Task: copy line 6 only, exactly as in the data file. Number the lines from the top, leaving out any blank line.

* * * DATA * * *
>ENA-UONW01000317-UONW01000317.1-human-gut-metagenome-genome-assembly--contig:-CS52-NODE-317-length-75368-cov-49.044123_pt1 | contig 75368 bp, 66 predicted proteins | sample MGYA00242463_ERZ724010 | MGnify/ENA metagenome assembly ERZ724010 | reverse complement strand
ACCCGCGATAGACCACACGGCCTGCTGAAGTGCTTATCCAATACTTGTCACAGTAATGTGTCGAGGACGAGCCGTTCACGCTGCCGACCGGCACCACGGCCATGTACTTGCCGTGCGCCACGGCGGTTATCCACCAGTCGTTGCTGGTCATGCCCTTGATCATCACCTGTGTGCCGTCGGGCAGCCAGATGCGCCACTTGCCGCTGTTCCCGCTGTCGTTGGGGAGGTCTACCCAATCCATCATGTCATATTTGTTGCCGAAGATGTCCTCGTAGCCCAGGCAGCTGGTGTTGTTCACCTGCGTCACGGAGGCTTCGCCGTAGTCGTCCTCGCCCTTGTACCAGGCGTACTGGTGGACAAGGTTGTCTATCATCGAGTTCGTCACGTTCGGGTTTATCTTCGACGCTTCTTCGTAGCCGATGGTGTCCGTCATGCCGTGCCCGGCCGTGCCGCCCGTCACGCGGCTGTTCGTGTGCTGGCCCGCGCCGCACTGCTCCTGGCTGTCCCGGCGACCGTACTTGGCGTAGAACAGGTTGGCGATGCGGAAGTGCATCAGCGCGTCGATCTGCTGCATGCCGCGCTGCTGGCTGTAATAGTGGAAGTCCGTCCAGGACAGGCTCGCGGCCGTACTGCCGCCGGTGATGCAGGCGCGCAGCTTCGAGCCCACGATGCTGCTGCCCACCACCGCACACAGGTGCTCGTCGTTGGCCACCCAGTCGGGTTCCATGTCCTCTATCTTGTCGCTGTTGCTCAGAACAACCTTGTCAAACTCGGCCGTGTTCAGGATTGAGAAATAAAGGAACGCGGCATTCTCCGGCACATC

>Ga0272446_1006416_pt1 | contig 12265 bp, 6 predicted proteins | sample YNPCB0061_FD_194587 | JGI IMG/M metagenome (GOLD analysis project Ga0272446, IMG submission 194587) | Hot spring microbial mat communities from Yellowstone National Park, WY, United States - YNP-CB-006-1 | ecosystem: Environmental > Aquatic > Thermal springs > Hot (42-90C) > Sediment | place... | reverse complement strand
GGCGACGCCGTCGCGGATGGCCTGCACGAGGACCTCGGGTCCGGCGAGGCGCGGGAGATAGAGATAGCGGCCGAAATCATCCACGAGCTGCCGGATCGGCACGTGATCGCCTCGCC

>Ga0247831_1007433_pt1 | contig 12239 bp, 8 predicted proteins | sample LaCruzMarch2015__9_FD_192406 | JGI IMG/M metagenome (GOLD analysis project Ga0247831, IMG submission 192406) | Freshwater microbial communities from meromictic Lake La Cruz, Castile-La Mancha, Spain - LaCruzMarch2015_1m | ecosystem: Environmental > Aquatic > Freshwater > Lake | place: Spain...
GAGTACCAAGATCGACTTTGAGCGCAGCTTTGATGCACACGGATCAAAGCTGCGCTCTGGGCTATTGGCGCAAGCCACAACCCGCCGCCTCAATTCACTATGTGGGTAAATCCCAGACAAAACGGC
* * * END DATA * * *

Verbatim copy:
GAGTACCAAGATCGACTTTGAGCGCAGCTTTGATGCACACGGATCAAAGCTGCGCTCTGGGCTATTGGCGCAAGCCACAACCCGCCGCCTCAATTCACTATGTGGGTAAATCCCAGACAAAACGGC